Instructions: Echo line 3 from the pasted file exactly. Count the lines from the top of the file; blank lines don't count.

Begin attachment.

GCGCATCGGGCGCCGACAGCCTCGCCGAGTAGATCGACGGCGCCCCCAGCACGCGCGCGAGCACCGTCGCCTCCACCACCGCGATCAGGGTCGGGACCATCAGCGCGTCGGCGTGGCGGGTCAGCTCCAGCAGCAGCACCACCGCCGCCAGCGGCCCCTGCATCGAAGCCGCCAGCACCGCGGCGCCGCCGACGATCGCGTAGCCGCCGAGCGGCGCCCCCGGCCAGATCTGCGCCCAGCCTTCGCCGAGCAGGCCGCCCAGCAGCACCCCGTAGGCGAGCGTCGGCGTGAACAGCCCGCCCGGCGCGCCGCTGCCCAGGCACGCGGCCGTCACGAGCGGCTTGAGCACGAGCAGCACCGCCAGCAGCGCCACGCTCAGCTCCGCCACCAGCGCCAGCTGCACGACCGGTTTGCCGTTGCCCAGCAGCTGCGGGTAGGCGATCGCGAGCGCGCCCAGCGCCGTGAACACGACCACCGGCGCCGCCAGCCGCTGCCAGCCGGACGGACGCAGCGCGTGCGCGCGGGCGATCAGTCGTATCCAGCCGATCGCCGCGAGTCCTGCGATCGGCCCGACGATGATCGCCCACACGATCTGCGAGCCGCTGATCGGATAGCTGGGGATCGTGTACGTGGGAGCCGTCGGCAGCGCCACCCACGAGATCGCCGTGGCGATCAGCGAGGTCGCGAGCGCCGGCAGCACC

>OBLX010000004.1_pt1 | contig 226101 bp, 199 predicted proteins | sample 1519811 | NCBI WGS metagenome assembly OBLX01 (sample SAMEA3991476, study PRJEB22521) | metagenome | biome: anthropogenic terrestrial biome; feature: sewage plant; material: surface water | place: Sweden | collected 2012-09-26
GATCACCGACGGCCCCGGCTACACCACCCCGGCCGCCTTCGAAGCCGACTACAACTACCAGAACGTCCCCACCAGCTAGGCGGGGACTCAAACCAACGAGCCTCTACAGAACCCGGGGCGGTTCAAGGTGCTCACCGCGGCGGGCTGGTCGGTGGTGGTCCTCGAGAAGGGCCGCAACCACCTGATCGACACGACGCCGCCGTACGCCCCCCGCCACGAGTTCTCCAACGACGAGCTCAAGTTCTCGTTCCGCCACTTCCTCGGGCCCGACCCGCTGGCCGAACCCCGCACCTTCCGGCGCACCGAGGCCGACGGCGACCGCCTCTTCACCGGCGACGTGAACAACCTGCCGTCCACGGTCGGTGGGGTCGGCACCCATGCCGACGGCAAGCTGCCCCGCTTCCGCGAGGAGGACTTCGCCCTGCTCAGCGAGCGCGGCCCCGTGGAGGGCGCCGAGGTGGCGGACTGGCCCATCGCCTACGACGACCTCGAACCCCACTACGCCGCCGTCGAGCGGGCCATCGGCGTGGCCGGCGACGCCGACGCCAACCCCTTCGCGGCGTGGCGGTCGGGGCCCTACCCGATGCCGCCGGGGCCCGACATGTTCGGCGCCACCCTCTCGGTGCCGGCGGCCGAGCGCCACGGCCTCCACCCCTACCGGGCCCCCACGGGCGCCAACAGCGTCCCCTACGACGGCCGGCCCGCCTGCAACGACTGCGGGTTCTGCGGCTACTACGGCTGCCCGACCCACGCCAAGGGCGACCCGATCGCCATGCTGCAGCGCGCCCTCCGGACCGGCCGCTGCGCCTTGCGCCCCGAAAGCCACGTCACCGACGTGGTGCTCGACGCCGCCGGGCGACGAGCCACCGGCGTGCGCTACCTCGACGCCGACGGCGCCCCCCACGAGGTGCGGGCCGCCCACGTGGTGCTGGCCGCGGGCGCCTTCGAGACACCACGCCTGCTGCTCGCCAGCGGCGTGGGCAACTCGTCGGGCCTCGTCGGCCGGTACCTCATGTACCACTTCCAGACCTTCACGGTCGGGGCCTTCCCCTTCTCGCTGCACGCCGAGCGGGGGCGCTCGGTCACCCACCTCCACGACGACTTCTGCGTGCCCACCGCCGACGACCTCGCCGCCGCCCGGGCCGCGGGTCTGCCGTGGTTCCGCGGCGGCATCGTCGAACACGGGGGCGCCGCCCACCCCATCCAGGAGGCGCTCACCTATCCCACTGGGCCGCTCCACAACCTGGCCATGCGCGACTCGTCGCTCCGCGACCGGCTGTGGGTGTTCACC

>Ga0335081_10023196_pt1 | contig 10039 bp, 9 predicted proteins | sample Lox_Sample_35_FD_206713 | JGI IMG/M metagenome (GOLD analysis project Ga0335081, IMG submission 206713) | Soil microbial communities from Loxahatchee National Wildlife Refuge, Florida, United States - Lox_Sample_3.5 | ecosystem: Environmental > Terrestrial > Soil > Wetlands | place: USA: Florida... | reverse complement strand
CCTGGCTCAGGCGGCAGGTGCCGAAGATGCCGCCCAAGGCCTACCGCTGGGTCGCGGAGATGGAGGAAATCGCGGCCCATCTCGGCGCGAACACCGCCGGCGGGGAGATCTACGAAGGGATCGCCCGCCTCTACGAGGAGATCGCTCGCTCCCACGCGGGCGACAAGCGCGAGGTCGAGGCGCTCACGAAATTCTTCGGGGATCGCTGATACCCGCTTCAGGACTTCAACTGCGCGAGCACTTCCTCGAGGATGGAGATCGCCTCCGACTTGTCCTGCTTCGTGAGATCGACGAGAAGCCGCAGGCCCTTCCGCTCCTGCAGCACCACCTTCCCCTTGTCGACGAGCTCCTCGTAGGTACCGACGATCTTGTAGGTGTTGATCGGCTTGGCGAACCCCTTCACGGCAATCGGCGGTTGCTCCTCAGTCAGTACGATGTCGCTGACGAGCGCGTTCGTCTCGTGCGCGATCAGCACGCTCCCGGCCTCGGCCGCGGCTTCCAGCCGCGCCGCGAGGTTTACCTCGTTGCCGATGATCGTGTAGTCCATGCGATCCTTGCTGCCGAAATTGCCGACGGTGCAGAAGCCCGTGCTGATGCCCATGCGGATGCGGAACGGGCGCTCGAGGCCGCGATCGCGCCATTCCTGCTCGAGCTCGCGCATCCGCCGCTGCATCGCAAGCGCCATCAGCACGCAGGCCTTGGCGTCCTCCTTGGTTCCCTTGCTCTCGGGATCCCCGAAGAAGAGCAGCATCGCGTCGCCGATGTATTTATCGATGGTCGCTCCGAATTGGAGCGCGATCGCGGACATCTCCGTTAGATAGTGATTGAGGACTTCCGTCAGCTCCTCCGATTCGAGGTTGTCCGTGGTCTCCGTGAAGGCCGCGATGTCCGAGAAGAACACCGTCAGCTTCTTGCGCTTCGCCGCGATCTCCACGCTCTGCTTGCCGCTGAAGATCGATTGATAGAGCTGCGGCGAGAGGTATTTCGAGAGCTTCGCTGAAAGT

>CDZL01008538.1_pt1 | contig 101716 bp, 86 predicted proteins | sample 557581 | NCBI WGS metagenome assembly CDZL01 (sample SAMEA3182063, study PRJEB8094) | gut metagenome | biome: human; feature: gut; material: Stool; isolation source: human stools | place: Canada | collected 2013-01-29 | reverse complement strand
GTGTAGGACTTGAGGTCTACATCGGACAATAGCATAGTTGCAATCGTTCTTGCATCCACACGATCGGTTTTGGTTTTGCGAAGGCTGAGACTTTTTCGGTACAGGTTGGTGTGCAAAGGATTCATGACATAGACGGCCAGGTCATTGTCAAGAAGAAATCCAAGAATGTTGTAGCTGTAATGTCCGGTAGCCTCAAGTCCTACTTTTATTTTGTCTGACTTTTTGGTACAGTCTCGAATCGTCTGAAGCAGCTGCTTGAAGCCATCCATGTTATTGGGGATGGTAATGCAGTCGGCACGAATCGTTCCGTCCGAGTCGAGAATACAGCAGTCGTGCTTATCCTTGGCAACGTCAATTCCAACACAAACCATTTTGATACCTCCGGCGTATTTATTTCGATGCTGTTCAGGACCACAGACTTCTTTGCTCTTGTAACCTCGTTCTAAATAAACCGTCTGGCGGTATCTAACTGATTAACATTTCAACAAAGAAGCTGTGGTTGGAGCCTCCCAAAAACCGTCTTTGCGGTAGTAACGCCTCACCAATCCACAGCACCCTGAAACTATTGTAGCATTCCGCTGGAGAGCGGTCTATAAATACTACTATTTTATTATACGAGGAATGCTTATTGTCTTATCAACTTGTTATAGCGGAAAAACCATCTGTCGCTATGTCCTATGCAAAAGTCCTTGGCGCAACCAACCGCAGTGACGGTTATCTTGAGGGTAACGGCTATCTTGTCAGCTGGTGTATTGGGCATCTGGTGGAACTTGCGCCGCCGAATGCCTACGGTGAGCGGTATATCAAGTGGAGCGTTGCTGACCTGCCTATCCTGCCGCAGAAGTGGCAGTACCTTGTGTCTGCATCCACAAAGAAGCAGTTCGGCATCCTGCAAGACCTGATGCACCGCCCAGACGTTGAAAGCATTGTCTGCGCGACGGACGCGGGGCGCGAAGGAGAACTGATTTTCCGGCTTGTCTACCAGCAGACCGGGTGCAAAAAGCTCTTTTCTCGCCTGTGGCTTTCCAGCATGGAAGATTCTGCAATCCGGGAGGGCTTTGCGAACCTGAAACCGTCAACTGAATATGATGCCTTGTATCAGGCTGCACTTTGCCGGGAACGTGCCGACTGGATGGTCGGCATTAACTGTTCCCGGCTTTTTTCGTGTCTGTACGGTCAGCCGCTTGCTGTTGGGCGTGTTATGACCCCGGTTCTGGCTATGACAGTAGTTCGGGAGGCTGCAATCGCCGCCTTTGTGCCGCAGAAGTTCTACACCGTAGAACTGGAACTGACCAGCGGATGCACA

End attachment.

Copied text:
GATCACCGACGGCCCCGGCTACACCACCCCGGCCGCCTTCGAAGCCGACTACAACTACCAGAACGTCCCCACCAGCTAGGCGGGGACTCAAACCAACGAGCCTCTACAGAACCCGGGGCGGTTCAAGGTGCTCACCGCGGCGGGCTGGTCGGTGGTGGTCCTCGAGAAGGGCCGCAACCACCTGATCGACACGACGCCGCCGTACGCCCCCCGCCACGAGTTCTCCAACGACGAGCTCAAGTTCTCGTTCCGCCACTTCCTCGGGCCCGACCCGCTGGCCGAACCCCGCACCTTCCGGCGCACCGAGGCCGACGGCGACCGCCTCTTCACCGGCGACGTGAACAACCTGCCGTCCACGGTCGGTGGGGTCGGCACCCATGCCGACGGCAAGCTGCCCCGCTTCCGCGAGGAGGACTTCGCCCTGCTCAGCGAGCGCGGCCCCGTGGAGGGCGCCGAGGTGGCGGACTGGCCCATCGCCTACGACGACCTCGAACCCCACTACGCCGCCGTCGAGCGGGCCATCGGCGTGGCCGGCGACGCCGACGCCAACCCCTTCGCGGCGTGGCGGTCGGGGCCCTACCCGATGCCGCCGGGGCCCGACATGTTCGGCGCCACCCTCTCGGTGCCGGCGGCCGAGCGCCACGGCCTCCACCCCTACCGGGCCCCCACGGGCGCCAACAGCGTCCCCTACGACGGCCGGCCCGCCTGCAACGACTGCGGGTTCTGCGGCTACTACGGCTGCCCGACCCACGCCAAGGGCGACCCGATCGCCATGCTGCAGCGCGCCCTCCGGACCGGCCGCTGCGCCTTGCGCCCCGAAAGCCACGTCACCGACGTGGTGCTCGACGCCGCCGGGCGACGAGCCACCGGCGTGCGCTACCTCGACGCCGACGGCGCCCCCCACGAGGTGCGGGCCGCCCACGTGGTGCTGGCCGCGGGCGCCTTCGAGACACCACGCCTGCTGCTCGCCAGCGGCGTGGGCAACTCGTCGGGCCTCGTCGGCCGGTACCTCATGTACCACTTCCAGACCTTCACGGTCGGGGCCTTCCCCTTCTCGCTGCACGCCGAGCGGGGGCGCTCGGTCACCCACCTCCACGACGACTTCTGCGTGCCCACCGCCGACGACCTCGCCGCCGCCCGGGCCGCGGGTCTGCCGTGGTTCCGCGGCGGCATCGTCGAACACGGGGGCGCCGCCCACCCCATCCAGGAGGCGCTCACCTATCCCACTGGGCCGCTCCACAACCTGGCCATGCGCGACTCGTCGCTCCGCGACCGGCTGTGGGTGTTCACC